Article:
Mississippi sees 10-fold increase in babies born with syphilis since 2016: Report

(JACKSON, Miss.) — The number of babies born with syphilis in Mississippi has risen 10-fold over the last several years, according to a new report.

Between 2016 and 2022, congenital syphilis cases rose from 10 to 110, marking a 1,000% increase, according to a report from the John D. Bower School of Population Health at University of Mississippi Medical Center.

For the report, researchers looked at hospital discharge data from the Mississippi State Department of Health and the Mississippi Hospital Association.

During the study period, 367 infants were hospitalized in Mississippi due to a diagnosis of congenital syphilis. The majority were identified at delivery while a few were admitted to the hospital post-delivery.

In addition to the number of cases rising, the hospitalization rate also increased from 2.0 per 100,000 in 2016 to 24.8 per 100,000, according to the report.

The report found a wide discrepancy when it came to breakdown by race. The overwhelming majority of infants were African American with 71.1% of all infants compared to 25.1% of infants being white.

Additionally, when it came to characteristics that put an infant more at risk for congenital syphilis, they included being covered by Medicaid and being older than 3 days old.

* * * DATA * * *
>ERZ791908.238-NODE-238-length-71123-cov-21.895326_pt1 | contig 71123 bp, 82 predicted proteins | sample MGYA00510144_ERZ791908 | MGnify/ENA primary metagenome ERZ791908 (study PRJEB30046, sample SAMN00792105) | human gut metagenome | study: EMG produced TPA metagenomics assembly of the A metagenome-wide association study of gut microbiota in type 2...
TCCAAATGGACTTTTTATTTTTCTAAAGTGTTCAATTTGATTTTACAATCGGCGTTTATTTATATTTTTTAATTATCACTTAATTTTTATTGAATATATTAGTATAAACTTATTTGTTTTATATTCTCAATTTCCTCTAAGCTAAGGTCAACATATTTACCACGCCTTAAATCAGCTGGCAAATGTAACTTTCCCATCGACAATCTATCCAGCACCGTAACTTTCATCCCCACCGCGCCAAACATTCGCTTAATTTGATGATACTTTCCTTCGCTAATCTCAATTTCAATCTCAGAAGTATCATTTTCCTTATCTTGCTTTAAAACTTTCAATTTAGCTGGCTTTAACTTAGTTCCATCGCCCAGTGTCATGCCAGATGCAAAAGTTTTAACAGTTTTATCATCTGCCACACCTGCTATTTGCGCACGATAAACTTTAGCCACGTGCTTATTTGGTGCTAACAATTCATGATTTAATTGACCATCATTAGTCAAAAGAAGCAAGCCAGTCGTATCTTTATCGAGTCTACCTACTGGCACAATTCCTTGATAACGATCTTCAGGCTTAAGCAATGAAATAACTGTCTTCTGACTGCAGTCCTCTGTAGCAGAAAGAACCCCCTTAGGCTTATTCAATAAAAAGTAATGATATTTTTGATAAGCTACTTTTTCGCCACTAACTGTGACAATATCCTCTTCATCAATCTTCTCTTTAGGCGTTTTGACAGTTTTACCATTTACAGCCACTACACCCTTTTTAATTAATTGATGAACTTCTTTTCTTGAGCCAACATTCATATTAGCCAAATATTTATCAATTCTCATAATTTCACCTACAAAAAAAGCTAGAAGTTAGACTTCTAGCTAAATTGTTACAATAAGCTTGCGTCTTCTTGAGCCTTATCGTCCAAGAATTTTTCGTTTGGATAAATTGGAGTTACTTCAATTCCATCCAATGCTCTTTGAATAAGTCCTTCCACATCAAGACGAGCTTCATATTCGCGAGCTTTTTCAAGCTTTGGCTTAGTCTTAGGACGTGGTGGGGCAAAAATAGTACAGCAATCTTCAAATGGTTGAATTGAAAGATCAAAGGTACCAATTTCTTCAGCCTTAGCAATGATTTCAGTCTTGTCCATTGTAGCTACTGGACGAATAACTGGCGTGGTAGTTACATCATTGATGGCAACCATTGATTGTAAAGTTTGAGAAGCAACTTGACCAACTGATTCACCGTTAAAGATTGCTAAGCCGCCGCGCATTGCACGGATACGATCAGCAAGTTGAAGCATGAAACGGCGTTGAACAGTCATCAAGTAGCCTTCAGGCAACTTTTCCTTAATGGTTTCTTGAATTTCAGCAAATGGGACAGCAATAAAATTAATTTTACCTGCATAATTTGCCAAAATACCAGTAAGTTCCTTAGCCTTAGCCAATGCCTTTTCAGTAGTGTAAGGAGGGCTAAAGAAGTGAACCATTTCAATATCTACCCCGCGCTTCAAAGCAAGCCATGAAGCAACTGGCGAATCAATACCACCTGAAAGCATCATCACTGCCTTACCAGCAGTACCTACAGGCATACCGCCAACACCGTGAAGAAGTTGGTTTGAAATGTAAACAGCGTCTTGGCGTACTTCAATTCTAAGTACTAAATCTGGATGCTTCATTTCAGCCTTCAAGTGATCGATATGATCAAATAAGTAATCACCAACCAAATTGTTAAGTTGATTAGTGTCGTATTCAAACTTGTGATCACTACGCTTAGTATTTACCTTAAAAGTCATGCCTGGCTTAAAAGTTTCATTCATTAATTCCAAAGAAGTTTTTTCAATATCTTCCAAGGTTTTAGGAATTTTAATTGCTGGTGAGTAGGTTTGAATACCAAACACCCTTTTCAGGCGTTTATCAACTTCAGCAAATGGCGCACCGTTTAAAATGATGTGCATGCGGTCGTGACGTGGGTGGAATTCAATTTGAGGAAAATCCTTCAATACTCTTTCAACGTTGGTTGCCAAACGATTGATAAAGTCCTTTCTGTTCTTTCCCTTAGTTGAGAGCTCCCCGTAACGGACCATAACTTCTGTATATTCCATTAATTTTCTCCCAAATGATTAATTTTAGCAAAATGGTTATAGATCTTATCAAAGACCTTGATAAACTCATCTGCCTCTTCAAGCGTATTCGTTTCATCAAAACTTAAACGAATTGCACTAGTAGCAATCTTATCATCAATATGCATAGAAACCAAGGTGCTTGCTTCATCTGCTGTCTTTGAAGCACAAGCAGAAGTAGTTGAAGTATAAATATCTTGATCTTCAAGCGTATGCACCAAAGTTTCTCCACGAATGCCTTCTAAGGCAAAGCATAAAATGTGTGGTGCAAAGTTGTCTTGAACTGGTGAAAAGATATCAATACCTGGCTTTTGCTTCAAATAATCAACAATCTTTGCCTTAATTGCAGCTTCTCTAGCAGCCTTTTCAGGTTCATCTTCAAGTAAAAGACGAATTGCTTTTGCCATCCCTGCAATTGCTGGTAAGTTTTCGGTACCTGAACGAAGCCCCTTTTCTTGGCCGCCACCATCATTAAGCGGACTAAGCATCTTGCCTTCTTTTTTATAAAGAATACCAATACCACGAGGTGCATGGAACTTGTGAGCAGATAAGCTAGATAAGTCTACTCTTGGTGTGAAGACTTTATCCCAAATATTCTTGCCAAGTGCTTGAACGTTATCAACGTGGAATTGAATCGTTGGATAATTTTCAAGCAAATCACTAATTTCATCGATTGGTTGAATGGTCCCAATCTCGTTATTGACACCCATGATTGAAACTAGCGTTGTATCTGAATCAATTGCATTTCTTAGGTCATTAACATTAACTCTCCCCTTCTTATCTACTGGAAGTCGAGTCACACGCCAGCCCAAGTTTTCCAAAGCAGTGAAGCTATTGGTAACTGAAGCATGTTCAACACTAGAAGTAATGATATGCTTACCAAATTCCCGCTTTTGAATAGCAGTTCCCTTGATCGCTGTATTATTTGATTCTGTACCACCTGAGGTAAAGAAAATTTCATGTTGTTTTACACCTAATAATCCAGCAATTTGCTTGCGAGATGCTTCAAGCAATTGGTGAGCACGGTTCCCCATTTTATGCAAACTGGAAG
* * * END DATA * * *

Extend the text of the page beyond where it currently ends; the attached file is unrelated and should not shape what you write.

Infants with congenital syphilis were also significantly more likely than those without the disease to be born to mothers with illicit drug use.

Congenital syphilis occurs when a mother with syphilis passes the infection to her baby during pregnancy.

There has been a “sharp increase” in the number of babies born with syphilis, according to the Centers for Disease Control and Prevention. The nationwide rate in just a year rose 30.5% from 59.7 per 100,000 live births in 2020 to 77.9 per 100,000 live births in 2021.

More than 2,000 cases of congenital syphilis were reported in 2021 alone, which is the highest number reported in one year since 1994, the federal health agency said.

Syphilis infection during pregnancy can lead to miscarriage, and an infant with congenital syphilis can result in stillbirth, premature birth, low birth weight or death shortly after birth.

Although babies born with syphilis may not show overt signs of the condition at birth, they need to be treated right away to avoid having serious health problems, according to the CDC.

Without treatment, the infection can lead to severe defects including low blood count, jaundice, skin rashes, deformed bones, blindness, deafness or meningitis, which is inflammation of the tissues surrounding the brain and spinal cord.

The study found infants were more likely to suffer from severe complications including prematurity at 27% among babies with the disease compared to 12.7% for those without, and low birthweight at 17.9% compared to 9.7% for those without.

The average length of hospital stay for infants with congenital syphilis was 14.5 days and average charges were $56,802 compared to a 3.8 day-hospital stay and mean charges of $13,945 for infants without congenital syphilis.

“Although the upward trend was consistent with national-level surveillance data for CS, the upturn in Mississippi was even steeper,” the authors of the report wrote. “This spike is troubling because decades of research have demonstrated the dire health consequences of CS, including prematurity, low birthweight, and death.”

The authors said comprehensive public health policies must be implemented including more access to prenatal care and health care providers being informed about the need to ensure early diagnosis and treatment of syphilis during pregnancy.

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